mahesh said...

Hi Ramesh,

Failure rate of smaller businesses is much higher than larger businesses but if you look at sheer size of an Enron failing would be much more damaging that a few thousand small businesses collapsing (overall eco-system of employees, shareholders, government, pension funds etc).

Also another thing is somehow I feel smaller or medium businesses are far more business minded (risk takers) rather than risk intelligent (risk averse) large conglomorates. A business idea which may be good but small may get stuck in the red tape of presentation, approval by boss, approval by steering committee, approval by board members by which time the business idea is lost or the person has moved on to his next job. most of these companies failing would never take off as an idea in bigger banks and yet these banks almost/failed 2 years back.

On a lighter note - why not send all these small businesses to the big 4. I am sure they can sell them some gyan on risk management and take away all their money - no money left - so no risk and no bankruptcy... :)


Vishal said...

Great post Ramesh as always... I think small businesses have that inherent risk of being prone to upheaval due to any external or internal factors. Scales and diversity of operation help big companies in sustaining those risks (not like Enron for sure). But, for small ones, options are too limited and difficult to execute.

j said...

You bring up some interesting issues here. Yes, size is viewed as a risk factor in many asset pricing models as smaller companies tend to be more sensitive to macro risk factors precisely for the reasons you cite - lack of diversification in operations and also low equity to cushion shocks. But then that is only the systematic portion of risk. Most finance theorists would wish to ignore the more idiosyncratic risk that can be diversified away. But many of these entrepreneurs (and investors) in smaller private companies hold concentrated holdings plus their human capital is tied to the firm. So it would be interesting to think about a product that would at least get them to the level of risk exposure of a diversified investor. May be an industry association where they can figure out a way of at least cross-hedging their activities or getting some diversification benefits. But the challenge is finding a contract that would provide them the risk management without killing their own incentives and at the right cost. I have no idea what it would look like....

Interestingly, Shorebank itself continues under the new management backed by all the big names! So after all there is something right about the business model in the niche market and investors are still willing to invest. But it appears that Shorebank did get a bit carried away in recent years with their mortgage lending which caused them to fail. I wonder what happened to the original founders.

Ramesh said...

@AA - Well, we should form a paneer soda fan club !

@Deepa - Yes, some form of pooling together is a probable way forward.

@Priya - Such a tough world it is , for small entrepreneurs. We can only wish your friend the best.

@Mahesh - No, I feel the many small businesses that fail cause more mayhem than an Enron. I can understand small businesses failing for bad management or business specific risks. The ones that are "unfair" are the systemic risks.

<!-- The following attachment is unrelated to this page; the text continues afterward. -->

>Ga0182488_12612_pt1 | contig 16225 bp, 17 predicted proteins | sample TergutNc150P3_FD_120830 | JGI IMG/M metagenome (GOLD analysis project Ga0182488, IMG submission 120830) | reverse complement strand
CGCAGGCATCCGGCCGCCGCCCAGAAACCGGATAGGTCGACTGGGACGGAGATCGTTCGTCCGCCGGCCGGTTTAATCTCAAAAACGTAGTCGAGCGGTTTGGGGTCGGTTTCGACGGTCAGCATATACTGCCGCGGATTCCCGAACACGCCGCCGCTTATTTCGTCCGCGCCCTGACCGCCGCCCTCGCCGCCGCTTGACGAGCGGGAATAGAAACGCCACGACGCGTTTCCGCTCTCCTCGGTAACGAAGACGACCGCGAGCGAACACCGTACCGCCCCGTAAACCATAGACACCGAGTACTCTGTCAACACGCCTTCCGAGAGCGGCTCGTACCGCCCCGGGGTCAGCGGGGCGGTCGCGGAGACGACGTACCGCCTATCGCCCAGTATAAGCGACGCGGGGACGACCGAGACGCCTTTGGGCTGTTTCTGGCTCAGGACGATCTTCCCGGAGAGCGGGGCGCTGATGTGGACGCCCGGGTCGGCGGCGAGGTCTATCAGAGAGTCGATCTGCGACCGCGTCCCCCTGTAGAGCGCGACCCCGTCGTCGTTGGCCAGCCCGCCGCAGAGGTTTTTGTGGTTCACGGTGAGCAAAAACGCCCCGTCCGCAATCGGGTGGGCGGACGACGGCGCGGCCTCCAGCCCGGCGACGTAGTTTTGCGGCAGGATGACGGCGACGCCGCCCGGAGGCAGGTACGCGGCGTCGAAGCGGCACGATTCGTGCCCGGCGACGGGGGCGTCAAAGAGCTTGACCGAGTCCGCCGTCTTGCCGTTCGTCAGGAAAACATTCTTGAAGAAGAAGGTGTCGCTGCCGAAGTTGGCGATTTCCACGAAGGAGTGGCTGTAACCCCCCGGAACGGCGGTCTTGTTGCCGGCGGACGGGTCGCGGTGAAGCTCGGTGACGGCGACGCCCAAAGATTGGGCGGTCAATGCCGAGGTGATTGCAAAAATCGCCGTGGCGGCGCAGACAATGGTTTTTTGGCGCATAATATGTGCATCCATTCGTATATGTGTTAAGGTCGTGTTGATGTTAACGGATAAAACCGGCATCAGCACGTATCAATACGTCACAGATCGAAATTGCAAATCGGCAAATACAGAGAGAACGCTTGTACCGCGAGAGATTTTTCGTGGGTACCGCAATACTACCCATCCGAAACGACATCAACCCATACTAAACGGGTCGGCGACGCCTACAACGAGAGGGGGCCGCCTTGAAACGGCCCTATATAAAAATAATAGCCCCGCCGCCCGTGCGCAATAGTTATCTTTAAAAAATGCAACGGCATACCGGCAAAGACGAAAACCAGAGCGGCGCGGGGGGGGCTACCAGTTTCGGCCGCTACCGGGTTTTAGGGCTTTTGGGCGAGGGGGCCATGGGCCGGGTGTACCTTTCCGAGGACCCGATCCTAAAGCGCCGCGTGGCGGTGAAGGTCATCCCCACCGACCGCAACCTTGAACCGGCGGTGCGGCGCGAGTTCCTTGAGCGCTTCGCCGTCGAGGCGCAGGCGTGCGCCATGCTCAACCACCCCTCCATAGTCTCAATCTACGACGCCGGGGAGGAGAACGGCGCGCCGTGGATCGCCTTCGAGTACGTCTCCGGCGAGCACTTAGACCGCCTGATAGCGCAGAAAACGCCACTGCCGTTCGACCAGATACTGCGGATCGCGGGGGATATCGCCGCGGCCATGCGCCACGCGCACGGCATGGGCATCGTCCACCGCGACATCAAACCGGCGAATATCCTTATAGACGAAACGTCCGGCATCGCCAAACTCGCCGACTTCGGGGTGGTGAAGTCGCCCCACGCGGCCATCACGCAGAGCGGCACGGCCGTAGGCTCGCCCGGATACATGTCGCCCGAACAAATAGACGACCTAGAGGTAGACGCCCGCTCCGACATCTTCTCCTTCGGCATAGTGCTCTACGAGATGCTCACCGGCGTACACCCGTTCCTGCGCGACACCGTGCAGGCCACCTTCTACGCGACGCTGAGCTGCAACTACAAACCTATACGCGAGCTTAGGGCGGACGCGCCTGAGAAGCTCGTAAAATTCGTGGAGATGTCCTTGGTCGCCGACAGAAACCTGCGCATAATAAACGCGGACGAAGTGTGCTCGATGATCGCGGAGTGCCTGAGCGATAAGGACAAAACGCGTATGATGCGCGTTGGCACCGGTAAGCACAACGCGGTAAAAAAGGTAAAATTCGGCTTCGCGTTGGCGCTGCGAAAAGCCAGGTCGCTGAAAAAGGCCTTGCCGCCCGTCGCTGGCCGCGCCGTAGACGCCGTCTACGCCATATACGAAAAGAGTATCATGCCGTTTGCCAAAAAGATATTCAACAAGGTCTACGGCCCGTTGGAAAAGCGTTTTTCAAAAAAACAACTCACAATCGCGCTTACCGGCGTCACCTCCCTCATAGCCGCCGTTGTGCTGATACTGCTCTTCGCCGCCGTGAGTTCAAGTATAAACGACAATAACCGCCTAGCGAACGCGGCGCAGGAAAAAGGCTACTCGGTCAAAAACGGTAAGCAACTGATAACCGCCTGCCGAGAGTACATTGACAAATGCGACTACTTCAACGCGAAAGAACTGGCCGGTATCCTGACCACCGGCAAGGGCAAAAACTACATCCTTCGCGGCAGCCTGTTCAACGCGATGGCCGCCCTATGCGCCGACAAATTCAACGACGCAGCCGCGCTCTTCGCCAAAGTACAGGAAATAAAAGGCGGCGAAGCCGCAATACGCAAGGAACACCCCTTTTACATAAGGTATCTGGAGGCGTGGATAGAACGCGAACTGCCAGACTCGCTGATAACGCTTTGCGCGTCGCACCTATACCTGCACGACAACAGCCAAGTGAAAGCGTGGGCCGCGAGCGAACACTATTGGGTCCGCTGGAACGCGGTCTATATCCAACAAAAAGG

@Vishal - Yes, its a tough one to create and execute.

@J - Yes Shorebank got the big boys investing in - I think there was partly the allure of social banking which drove them there. The founders seem to have been taken out - no doubt they will surface somewhere.

Ravi Rajagopalan said...

Dear Ramesh, being a small entrepreneur, I can relate to the feelings expressed, and indeed, these are feelings I have shared with you. The only assets a very small company has are good ideas, a small set of committed people, and agility. Yet, I wake up every morning in dread, and at the same time, once I get to work, things seem to fall into place - for the moment. A friend once reminded me of the Stockdale Syndrome. This is exactly how it feels. I sympathise with the entrepreneur you mentioned. When faced with adversity people will do terrible things that would not be acceptable normally.

Sandhya Sriram said...

There is a portal called website outlook. according to that, it seems your blogs are worth US $ 1408.9 and has a 16777215 traffic rank. you can check out here(http://www.websiteoutlook.com/www.indigoite.blogspot.com)

you should ask the 65 readers daily what it means to them. for someone like me, it is the most precious thing which i have ever bumped into in my life and is my daily dose of a visionary's perspective on mundane business.

i guess, that is what it is for small businesses. they may be small, they may be vulnerable, they may be risky, but for the small group associated with it, they are very important.

end of the day, darwin's theory of survival applies to every being - risk and return of business applies to every organization irrespective of scale. Each person has to evolve and emerge as each living being has to survive on its own feet. some get washed out - it pains the one which are closest to it, but it makes the breed stronger and find ways to evolve better.

sorry for being so philosophical on a business topic.

Ramesh said...

@Ravi - I know exactly what you mean. And your las statement is so true - people indeed do crazy things when faced with adversity. I have a feeling that big risk taking makes you virtually lose your logical reasoning.

Ramesh said...

@Sandhya - Wow. Thanks for the millionth time for your kindness. Continue to be bowled over by your encouraging words. The Darwinian analogy is an intriguing one. Business indeed is about survival of the fittest. One of the dimensions of being the fittest is t manage risk effectively and I wonder if small businesses can find more effective ways.

Follow by Email

Blog Archive

Featured from the archives